2018 has been a very strong year for cinema. From perfect summer blockbusters to award season darlings and everything in between. There have been movies from big shots Steven Spielberg (x2), Wes Anderson, the Coens, Spike Lee and Alfonso Cuaron; while a number of exciting young filmmakers like John Krasinski, Paul Dano, Bradley Cooper, Damien Chazelle and Ryan Coogler (x2) have made their mark.
We all know the end of a calendar year is the perfect time to reflect on the past 12 months, and that’s exactly what we’ve decided to do here at RGM. So, our Film Editor Gethin Morgan has picked his top ten films of 2018. Enjoy.
Almost certainly the least-seen film on this list, Lucky follows the life of its 90 year-old titular character, played incredibly by the late-great Harry Dean Stanton. Lucky has a simple, lonely but quite lovely life. It’s almost a meditative experience watching him go about his daily routines, stopping only for the occasional philosophical chat. Yet in the background is this constant grapple with the meaning of life and death, and since Dean Stanton’s passing in 2017, that presence feels even stronger. Few performances this year have been so rich in character and so expertly brought to life.
9. The Ballad of Buster Scruggs
The latest movie from the Coen brothers was a straight-to-Netflix Western anthology film. Split into six separate short stories, it’s a bit of an exhibition of what the directing greats have in their wheelhouse. Zany musical numbers, gallows humour, sweet character pieces and beautiful love stories, the Coens can do absolutely anything. Their deft touch with tone makes the transition between stories seamless and their love for the Western shines through. ‘The Gal Who Got Rattled’ starring Zoe Kazan and ‘All Golds Canyon’ with Tom Waits are the highlights.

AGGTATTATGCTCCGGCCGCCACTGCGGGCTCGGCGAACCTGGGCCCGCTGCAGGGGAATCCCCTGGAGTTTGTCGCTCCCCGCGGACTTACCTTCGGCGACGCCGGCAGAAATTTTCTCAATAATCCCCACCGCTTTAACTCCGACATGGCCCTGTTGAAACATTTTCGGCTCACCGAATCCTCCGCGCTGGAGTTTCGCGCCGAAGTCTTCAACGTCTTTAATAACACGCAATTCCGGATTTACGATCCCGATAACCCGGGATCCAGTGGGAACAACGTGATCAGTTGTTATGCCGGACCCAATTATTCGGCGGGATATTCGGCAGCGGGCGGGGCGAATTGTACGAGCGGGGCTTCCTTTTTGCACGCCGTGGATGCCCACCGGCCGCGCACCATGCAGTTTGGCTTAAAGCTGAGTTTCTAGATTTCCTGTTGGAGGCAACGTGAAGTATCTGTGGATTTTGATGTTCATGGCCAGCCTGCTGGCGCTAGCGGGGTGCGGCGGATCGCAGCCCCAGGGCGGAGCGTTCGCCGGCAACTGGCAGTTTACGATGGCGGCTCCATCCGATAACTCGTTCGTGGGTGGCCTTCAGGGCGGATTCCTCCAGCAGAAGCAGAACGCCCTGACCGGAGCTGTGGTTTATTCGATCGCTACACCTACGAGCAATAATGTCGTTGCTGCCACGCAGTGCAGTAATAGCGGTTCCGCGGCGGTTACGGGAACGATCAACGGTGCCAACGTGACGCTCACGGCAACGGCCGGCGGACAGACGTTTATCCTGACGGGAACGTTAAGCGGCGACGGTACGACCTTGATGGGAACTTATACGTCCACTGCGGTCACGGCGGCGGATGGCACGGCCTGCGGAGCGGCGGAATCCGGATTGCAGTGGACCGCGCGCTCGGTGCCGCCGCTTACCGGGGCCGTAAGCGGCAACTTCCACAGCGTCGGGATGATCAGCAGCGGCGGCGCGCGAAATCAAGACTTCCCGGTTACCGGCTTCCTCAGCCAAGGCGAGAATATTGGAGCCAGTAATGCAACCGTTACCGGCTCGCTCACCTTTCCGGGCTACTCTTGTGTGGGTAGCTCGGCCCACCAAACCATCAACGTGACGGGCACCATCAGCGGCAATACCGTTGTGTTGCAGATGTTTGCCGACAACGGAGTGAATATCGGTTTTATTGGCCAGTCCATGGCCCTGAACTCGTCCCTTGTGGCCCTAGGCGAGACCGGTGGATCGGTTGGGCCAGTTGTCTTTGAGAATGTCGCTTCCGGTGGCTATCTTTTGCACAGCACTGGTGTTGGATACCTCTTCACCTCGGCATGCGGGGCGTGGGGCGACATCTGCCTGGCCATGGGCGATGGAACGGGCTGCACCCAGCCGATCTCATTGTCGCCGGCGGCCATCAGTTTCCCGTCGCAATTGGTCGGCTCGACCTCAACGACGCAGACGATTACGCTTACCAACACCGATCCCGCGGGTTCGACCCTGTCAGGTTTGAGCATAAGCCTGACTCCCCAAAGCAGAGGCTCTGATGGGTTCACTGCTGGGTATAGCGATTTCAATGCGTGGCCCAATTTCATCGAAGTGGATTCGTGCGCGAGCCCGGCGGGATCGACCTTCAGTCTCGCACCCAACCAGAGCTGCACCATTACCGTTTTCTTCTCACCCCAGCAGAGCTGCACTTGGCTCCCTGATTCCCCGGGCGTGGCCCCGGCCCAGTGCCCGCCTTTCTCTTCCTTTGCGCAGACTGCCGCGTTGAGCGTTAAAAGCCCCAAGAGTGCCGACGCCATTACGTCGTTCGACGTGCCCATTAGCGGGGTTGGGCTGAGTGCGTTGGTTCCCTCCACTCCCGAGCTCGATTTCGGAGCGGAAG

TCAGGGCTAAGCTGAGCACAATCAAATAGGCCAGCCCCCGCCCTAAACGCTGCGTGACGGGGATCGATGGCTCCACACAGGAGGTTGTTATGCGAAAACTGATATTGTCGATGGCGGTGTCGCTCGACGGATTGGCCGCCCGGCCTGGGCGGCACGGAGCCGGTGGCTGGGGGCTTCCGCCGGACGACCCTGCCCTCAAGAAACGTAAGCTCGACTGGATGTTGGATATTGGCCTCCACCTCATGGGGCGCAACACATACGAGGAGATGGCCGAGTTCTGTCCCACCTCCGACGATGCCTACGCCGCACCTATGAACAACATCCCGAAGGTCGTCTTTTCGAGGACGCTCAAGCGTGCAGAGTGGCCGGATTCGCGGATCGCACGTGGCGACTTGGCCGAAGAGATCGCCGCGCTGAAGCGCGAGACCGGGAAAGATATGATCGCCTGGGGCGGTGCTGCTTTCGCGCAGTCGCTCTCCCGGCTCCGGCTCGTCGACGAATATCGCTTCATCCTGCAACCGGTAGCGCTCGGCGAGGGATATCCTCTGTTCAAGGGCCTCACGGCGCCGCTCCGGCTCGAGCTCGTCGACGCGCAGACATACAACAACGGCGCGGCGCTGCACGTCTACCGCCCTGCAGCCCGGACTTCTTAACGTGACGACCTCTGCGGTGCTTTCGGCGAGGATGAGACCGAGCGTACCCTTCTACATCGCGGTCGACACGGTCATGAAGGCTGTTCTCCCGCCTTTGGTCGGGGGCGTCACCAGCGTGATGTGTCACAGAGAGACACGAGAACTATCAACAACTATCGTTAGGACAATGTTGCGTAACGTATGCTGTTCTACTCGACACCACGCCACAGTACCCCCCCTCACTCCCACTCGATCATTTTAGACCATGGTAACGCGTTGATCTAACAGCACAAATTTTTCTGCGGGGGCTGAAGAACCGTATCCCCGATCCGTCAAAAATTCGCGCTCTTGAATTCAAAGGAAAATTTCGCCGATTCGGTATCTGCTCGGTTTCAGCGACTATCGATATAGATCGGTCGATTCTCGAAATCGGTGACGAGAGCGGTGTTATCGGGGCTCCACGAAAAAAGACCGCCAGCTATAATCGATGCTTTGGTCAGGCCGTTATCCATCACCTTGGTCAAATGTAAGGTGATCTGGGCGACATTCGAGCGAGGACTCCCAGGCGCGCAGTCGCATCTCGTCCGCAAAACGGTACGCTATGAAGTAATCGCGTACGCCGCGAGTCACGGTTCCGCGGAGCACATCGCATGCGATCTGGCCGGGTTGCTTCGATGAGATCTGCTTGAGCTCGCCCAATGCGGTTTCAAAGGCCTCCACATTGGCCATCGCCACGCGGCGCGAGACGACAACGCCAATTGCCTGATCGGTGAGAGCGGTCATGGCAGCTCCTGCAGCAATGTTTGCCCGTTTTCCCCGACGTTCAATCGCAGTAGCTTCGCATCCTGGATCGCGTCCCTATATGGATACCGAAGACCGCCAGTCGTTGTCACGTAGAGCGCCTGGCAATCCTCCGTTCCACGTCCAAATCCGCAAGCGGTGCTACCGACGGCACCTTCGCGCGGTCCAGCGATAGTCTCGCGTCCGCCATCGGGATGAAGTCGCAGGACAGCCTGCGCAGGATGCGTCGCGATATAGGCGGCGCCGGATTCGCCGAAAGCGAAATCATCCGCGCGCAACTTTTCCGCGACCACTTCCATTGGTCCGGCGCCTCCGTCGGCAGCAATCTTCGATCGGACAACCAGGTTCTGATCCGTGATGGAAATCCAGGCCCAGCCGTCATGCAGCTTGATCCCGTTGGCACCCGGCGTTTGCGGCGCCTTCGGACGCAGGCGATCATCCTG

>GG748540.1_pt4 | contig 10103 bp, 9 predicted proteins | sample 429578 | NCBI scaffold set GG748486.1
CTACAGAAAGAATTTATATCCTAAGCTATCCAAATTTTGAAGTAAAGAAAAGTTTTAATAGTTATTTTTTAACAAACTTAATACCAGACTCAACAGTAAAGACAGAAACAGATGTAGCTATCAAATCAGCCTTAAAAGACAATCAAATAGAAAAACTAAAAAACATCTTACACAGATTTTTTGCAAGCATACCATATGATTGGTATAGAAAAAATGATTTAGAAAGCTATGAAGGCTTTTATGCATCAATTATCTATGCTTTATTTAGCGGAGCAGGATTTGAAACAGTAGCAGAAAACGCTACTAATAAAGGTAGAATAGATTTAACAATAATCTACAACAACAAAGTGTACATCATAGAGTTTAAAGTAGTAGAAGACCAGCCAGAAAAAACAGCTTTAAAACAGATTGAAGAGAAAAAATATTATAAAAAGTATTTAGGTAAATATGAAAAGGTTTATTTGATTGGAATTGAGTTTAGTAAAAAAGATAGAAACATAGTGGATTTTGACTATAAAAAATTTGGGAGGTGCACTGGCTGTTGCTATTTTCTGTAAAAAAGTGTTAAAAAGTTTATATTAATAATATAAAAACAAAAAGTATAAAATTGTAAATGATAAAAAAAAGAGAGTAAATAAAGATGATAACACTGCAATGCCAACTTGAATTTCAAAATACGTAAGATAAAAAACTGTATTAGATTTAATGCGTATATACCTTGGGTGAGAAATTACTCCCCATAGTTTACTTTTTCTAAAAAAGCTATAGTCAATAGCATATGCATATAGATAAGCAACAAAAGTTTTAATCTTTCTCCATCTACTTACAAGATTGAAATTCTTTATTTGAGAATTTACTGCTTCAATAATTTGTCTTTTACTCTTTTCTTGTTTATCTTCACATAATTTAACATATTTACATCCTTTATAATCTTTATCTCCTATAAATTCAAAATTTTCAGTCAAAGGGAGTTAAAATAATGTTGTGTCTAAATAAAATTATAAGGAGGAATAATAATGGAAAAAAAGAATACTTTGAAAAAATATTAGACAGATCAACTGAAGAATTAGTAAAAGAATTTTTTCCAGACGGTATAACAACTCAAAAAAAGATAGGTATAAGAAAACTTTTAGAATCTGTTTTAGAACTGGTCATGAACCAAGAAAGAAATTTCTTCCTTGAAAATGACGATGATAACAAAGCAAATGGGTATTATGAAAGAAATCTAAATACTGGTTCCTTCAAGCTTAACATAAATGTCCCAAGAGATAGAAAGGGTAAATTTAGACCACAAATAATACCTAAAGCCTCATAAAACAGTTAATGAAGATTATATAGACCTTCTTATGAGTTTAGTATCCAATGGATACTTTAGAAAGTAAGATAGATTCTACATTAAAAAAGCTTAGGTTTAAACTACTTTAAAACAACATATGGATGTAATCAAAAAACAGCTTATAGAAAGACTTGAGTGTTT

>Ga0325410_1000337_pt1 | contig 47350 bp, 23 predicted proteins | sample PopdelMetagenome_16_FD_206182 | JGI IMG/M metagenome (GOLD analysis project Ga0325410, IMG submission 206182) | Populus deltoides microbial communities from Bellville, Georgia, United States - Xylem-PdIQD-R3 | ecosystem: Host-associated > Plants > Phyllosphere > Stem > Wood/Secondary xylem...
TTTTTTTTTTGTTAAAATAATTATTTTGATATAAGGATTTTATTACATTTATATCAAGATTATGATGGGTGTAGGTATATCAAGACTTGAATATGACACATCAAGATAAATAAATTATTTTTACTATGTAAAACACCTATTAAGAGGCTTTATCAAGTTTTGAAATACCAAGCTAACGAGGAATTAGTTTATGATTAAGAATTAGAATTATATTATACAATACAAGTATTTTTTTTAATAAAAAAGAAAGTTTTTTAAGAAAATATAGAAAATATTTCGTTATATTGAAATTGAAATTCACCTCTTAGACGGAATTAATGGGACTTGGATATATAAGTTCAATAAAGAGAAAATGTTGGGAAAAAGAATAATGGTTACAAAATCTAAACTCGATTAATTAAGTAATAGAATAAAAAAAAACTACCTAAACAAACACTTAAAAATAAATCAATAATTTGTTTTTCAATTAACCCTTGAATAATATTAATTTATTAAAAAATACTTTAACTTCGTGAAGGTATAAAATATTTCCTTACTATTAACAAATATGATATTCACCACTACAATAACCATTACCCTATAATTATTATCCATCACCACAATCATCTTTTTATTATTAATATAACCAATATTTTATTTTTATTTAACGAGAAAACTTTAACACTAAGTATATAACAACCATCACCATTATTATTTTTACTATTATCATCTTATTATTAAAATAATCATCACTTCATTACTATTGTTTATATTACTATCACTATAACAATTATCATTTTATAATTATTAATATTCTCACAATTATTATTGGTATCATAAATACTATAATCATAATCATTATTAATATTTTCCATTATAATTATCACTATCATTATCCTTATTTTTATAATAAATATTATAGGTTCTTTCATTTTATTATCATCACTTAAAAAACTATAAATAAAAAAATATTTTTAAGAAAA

8. A Star is Born
There have been several iterations of this ‘washed-up musician meets young star’ tale over the last 80 years, but due to the ever changing nature of society and the music industry, it kind of makes it ripe for remaking. Bradley Cooper took the reigns on this one, making his directorial debut in stunning fashion. It’s clearly a passion project for him and that shines through. The music is fantastic, the performances from Cooper and Lady Gaga are two of the best of 2018, and the emotional impact is huge. I look forward to seeing what Cooper does next.